“ Theocritus is not deserving of very high 'respect
1 [See vol. i. p. 51. M.]
as a writer; as to the pastoral part, Virgil is very evidently superiour. He wrote, when there had been a larger influx of knowledge into the world than when Theocritus lived. Theocritus does not abound in de. scription, though living in a beautiful country: the manners painted are coarse and gross. Virgil has much more description, more sentiment, more of nature, and more of art. Some of the most excellent parts of Theocritus are, where Castor and Pollux, going with the other Argonauts, land on the Bebrycian coast, and there fall into a dispute with Amycus, the King of that country; which is as well conducted as Euripides could have done it; and the battle is well related. Afterwards they carry off a woman, whose two brothers come to recover her, and expostulate with Castor and Pollux on their injustice; but they pay no regard to the brothers, and a battle ensues, where Castor and his brother are triumphant.-Thocritus seems not to have seen that the brothers have the advantage in their argument over his Argonaut heroes.-- The Sicilian Gossips' is a piece of merit.”
" Callimachus is a writer of little excellence. The chief thing to be learned from him is his account of Rites and Mythology; which, though desirable to be known for the sake of understanding other parts of ancient authours, is the least pleasing or valuable part of their writings.”
“ Mattaire's account of the Stephani is a heavy book. He seems to have been a puzzle-headed man, with a large share of scholarship, but with little geometry or logick in his head, without method, and possessed of little genius. He wrote Latin verses from time to time, and published a set in his old age, which he called · Senilia;' in which he shews so little learning or taste in writing, as to make Carteret a dactyl.-In matters of genealogy it is necessary to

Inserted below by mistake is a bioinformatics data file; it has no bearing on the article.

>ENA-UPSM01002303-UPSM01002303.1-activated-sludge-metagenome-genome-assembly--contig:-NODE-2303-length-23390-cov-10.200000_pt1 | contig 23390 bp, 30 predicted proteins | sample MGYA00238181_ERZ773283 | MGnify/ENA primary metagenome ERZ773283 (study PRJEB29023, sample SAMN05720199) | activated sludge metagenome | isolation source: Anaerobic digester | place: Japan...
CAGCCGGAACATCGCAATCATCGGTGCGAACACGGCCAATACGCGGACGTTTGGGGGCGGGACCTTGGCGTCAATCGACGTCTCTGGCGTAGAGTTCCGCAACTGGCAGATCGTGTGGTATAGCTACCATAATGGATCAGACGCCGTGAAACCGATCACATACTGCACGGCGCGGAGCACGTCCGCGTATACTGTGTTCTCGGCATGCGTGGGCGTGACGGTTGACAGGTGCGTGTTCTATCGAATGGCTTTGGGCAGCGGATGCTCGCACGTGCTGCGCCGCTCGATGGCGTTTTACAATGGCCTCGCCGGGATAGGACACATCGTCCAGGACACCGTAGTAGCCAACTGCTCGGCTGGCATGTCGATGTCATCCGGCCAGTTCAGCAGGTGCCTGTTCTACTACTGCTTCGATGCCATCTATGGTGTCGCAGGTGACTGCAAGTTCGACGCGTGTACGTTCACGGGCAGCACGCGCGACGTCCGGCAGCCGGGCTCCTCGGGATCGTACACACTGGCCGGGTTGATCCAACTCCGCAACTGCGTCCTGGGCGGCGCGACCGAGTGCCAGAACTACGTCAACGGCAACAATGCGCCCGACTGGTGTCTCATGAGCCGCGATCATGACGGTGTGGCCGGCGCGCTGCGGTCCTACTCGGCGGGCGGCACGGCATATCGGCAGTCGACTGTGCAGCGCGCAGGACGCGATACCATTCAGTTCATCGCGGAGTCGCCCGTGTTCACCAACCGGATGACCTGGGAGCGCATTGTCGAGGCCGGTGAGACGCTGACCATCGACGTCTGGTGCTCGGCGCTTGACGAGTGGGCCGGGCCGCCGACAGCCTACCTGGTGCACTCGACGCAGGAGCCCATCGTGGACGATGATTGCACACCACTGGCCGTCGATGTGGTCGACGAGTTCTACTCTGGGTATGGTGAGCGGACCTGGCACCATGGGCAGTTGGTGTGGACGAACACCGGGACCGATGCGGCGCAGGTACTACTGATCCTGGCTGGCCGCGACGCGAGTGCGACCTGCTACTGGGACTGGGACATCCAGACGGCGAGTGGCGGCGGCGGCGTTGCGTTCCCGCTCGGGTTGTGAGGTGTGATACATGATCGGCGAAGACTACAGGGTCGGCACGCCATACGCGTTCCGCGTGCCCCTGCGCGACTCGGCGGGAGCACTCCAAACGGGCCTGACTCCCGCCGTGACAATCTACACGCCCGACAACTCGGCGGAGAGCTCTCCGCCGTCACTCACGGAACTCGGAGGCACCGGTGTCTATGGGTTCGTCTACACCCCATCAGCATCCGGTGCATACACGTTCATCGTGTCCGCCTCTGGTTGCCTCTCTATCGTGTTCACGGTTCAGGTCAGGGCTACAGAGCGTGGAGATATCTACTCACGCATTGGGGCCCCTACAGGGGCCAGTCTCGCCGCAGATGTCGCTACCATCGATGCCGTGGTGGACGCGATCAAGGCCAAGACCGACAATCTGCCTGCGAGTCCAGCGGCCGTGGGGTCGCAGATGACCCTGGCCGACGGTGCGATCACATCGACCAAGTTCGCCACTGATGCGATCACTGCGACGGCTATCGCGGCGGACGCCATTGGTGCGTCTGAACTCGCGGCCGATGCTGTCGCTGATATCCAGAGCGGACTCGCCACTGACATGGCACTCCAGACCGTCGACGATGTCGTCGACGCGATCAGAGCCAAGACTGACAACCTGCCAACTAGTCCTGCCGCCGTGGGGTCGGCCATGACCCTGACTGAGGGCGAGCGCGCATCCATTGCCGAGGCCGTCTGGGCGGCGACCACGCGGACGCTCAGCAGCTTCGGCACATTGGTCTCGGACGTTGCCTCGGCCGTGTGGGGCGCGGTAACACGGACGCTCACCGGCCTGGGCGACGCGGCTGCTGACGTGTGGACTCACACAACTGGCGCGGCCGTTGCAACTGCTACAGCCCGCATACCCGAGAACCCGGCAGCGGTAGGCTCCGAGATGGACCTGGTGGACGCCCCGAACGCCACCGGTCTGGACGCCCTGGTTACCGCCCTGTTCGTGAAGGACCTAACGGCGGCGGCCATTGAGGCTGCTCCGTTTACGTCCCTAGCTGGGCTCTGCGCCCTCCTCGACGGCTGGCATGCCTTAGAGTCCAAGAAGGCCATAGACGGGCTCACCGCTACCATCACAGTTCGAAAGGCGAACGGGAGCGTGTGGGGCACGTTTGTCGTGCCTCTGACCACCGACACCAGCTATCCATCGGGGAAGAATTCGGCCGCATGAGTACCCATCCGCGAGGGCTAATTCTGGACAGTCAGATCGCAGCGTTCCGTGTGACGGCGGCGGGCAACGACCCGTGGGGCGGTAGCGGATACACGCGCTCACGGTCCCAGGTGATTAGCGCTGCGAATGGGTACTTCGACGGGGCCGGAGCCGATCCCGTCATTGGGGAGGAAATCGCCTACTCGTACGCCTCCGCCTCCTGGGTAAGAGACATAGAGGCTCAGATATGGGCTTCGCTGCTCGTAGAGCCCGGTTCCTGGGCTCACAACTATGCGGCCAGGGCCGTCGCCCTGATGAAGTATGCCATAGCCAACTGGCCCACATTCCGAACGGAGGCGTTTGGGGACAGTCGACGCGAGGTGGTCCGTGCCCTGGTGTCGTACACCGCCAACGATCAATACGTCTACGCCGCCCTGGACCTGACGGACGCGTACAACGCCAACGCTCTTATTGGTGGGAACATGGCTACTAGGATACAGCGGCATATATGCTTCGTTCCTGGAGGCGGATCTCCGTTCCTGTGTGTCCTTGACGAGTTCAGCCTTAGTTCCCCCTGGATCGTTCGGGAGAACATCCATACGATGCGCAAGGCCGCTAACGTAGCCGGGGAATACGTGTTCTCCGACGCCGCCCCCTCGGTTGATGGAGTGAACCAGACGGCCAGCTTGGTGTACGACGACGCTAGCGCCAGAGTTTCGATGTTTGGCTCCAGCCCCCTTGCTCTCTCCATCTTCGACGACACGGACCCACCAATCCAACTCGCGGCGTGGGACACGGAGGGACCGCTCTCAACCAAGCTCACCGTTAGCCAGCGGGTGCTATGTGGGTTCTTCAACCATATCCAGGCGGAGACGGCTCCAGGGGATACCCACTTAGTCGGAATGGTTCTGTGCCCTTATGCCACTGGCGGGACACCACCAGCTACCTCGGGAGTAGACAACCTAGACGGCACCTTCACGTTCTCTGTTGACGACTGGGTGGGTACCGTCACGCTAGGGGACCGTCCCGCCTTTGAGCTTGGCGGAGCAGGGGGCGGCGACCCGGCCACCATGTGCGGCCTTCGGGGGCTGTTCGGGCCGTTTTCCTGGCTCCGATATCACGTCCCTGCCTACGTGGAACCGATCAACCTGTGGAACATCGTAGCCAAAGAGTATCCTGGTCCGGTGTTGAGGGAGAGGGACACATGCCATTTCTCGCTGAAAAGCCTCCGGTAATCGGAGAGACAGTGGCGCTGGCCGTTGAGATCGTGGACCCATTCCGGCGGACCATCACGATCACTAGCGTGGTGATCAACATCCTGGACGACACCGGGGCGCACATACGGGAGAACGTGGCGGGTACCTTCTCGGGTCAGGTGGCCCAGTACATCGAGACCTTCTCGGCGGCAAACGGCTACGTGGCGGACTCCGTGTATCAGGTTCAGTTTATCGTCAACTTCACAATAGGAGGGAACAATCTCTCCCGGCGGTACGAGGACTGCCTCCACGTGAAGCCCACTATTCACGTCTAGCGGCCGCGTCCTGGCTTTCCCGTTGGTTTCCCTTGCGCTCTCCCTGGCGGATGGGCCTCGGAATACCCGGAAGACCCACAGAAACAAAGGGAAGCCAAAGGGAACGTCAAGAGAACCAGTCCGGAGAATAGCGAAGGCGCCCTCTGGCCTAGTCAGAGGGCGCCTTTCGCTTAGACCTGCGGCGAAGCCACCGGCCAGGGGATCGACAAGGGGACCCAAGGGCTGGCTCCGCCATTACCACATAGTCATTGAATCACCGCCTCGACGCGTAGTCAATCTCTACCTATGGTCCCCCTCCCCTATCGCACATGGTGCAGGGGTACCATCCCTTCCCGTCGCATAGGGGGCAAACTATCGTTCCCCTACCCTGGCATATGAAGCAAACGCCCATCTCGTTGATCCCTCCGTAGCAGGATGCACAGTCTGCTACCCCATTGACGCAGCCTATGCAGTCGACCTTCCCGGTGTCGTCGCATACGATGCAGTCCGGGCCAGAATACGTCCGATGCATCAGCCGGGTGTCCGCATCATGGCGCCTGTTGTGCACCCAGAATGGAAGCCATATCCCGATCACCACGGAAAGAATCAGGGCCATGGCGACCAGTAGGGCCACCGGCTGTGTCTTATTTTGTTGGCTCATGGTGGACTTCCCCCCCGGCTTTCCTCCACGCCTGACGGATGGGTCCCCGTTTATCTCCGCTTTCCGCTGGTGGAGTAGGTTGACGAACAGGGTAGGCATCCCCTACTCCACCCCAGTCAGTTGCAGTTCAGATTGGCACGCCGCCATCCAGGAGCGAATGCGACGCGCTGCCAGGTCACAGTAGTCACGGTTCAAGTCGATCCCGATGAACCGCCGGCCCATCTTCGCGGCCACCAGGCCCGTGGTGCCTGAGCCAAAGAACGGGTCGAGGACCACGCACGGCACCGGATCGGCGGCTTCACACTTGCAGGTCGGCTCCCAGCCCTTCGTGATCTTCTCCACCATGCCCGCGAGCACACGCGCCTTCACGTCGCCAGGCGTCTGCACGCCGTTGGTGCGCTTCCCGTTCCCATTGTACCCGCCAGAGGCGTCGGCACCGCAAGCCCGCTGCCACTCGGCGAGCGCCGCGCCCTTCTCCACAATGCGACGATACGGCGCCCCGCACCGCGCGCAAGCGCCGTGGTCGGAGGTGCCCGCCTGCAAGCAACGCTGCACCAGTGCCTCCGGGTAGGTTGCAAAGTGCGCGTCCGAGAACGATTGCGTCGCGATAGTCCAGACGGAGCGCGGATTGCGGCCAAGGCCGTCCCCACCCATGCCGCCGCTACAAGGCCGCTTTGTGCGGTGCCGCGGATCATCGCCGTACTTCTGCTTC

give the bare names as they are; but in poetry, and in prose of any elegance in the writing, they require to have inflection given to them.--His book of the Dialects is a sad heap of confusion ; the only way to write on them is to tabulate them with Notes, added at the bottom of the page, and references.”
“ It may be questioned, whether there is not some mistake as to the methods of employing the poor, seemingly on a supposition that there is a certain portion of work left undone for want of persons to do it; but if that is otherwise, and all the materials we have are actually worked up, or all the manufactures we can use or dispose of are already executed, then what is given to the poor, who are to be set at work, must be taken from some who now have it: as time must be taken for learning (according to Sir William Petty's observation), a certain part of those very materials that, as it is, are properly worked up, must be spoiled by the unskilfulness of novices. We may apply to well-meaning, but misjudging persons in particulars of this nature, what Giannone said to a monk, who wanted what he called to convert him : • Tu sei santo, ma tu non sei filosopho.'-It is an unhappy circumstance that one might give away five hundred pounds in a year to those that importune in the streets, and not do
any good.” “ There is nothing more likely to betray a man into absurdity, than condescension ; when he seems to suppose his understanding too powerful for his company."
Having asked Mr. Langton if his father and mother had sat for their pictures, which he thought it right for each generation of a family to do, and being told they had opposed it, he said, 'Sir, among the anfractuosities of the human mind, I know not if it may not be one, that there is a superstitious reluctance to sit for a picture.””